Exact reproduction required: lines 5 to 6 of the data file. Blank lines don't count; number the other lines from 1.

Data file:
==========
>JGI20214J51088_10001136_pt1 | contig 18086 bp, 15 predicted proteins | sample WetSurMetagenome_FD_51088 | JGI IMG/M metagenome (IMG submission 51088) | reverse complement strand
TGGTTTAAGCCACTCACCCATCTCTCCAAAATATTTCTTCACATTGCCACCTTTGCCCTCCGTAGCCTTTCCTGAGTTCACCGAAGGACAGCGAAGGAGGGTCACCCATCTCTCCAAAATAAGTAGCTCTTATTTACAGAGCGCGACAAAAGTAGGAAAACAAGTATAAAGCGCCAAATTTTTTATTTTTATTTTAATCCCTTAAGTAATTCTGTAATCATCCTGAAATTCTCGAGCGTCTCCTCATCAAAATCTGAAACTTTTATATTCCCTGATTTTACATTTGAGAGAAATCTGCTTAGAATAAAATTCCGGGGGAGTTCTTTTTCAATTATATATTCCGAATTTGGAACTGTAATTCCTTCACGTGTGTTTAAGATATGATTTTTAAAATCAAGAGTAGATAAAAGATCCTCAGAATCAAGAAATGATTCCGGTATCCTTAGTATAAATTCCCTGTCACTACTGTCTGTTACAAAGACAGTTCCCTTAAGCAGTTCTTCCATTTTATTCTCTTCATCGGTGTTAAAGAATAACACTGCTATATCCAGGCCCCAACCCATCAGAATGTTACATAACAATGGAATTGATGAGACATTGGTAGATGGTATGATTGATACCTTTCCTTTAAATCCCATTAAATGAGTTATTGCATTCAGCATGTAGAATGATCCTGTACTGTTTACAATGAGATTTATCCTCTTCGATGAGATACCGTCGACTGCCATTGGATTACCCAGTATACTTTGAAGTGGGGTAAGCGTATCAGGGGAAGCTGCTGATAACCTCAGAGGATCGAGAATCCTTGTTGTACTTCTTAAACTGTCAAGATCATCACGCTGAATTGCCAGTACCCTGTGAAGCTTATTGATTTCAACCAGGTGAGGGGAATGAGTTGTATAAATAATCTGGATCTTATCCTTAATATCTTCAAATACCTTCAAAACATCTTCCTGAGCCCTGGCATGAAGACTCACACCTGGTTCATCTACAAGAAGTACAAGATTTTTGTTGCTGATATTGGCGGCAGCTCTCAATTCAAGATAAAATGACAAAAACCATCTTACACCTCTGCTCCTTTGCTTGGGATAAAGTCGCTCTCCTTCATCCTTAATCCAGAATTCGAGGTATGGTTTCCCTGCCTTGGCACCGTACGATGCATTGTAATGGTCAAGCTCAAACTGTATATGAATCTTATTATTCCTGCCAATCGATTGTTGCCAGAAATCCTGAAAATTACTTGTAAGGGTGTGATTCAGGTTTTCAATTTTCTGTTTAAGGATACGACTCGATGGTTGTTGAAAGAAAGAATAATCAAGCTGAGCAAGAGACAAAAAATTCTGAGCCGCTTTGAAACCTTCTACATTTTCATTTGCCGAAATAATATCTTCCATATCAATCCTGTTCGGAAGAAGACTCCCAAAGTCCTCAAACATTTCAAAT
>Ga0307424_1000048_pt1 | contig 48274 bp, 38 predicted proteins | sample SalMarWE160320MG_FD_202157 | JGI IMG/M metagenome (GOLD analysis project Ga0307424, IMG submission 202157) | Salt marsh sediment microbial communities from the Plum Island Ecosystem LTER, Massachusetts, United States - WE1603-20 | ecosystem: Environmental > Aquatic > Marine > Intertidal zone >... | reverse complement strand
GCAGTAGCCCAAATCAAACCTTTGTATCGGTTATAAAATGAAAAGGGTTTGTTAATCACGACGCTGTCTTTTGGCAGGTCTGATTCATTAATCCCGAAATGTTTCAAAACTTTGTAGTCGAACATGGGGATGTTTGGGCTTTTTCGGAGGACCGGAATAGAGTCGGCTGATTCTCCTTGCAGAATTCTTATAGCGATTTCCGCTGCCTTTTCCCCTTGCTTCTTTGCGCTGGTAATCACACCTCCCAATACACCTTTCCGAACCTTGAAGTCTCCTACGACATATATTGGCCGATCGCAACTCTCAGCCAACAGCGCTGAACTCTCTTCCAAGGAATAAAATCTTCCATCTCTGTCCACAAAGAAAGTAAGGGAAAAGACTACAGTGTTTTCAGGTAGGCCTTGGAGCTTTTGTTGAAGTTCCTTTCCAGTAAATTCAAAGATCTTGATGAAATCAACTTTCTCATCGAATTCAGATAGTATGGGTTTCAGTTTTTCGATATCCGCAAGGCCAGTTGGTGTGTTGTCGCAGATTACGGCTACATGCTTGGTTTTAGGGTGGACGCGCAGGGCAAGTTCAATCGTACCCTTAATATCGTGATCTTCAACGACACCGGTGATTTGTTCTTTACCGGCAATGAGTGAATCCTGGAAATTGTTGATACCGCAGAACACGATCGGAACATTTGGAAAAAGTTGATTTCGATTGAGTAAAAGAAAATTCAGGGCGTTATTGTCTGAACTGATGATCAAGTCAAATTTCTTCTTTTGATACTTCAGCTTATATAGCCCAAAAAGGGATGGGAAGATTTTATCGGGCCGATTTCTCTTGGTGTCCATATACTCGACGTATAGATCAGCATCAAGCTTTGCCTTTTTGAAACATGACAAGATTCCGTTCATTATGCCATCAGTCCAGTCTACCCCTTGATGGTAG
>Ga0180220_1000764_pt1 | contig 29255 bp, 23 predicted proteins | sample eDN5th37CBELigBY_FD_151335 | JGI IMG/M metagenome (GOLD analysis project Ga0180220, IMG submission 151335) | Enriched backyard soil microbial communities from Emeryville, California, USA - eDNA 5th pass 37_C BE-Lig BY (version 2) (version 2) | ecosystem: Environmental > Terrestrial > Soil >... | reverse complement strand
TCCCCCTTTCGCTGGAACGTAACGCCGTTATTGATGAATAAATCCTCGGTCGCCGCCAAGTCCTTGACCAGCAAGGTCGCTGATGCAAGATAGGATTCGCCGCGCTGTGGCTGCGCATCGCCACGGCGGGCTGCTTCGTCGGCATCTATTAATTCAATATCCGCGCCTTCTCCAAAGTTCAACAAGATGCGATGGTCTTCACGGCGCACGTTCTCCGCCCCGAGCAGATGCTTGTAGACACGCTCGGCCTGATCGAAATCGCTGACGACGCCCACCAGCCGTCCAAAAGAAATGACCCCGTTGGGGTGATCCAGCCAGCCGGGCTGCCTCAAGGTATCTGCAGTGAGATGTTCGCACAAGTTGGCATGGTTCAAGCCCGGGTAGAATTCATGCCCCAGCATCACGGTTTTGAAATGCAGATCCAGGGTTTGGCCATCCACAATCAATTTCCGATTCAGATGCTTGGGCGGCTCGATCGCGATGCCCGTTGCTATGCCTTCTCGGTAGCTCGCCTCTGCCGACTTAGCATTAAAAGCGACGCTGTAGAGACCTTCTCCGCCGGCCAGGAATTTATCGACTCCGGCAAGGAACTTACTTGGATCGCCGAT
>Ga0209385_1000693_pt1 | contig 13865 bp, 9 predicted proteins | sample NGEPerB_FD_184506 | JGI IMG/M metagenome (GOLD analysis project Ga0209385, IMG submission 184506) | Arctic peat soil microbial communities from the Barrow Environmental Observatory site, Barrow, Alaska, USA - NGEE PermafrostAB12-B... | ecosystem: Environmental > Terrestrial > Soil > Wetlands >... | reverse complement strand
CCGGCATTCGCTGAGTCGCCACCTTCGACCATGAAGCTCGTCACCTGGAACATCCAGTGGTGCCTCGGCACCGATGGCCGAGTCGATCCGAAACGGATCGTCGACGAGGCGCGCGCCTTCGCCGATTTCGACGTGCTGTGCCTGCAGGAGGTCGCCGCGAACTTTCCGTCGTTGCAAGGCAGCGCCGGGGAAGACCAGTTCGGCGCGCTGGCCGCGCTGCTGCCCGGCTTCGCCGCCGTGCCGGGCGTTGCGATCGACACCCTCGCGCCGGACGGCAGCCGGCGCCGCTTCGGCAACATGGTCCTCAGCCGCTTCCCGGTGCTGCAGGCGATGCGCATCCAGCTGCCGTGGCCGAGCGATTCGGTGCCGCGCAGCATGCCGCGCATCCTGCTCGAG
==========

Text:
>Ga0180220_1000764_pt1 | contig 29255 bp, 23 predicted proteins | sample eDN5th37CBELigBY_FD_151335 | JGI IMG/M metagenome (GOLD analysis project Ga0180220, IMG submission 151335) | Enriched backyard soil microbial communities from Emeryville, California, USA - eDNA 5th pass 37_C BE-Lig BY (version 2) (version 2) | ecosystem: Environmental > Terrestrial > Soil >... | reverse complement strand
TCCCCCTTTCGCTGGAACGTAACGCCGTTATTGATGAATAAATCCTCGGTCGCCGCCAAGTCCTTGACCAGCAAGGTCGCTGATGCAAGATAGGATTCGCCGCGCTGTGGCTGCGCATCGCCACGGCGGGCTGCTTCGTCGGCATCTATTAATTCAATATCCGCGCCTTCTCCAAAGTTCAACAAGATGCGATGGTCTTCACGGCGCACGTTCTCCGCCCCGAGCAGATGCTTGTAGACACGCTCGGCCTGATCGAAATCGCTGACGACGCCCACCAGCCGTCCAAAAGAAATGACCCCGTTGGGGTGATCCAGCCAGCCGGGCTGCCTCAAGGTATCTGCAGTGAGATGTTCGCACAAGTTGGCATGGTTCAAGCCCGGGTAGAATTCATGCCCCAGCATCACGGTTTTGAAATGCAGATCCAGGGTTTGGCCATCCACAATCAATTTCCGATTCAGATGCTTGGGCGGCTCGATCGCGATGCCCGTTGCTATGCCTTCTCGGTAGCTCGCCTCTGCCGACTTAGCATTAAAAGCGACGCTGTAGAGACCTTCTCCGCCGGCCAGGAATTTATCGACTCCGGCAAGGAACTTACTTGGATCGCCGAT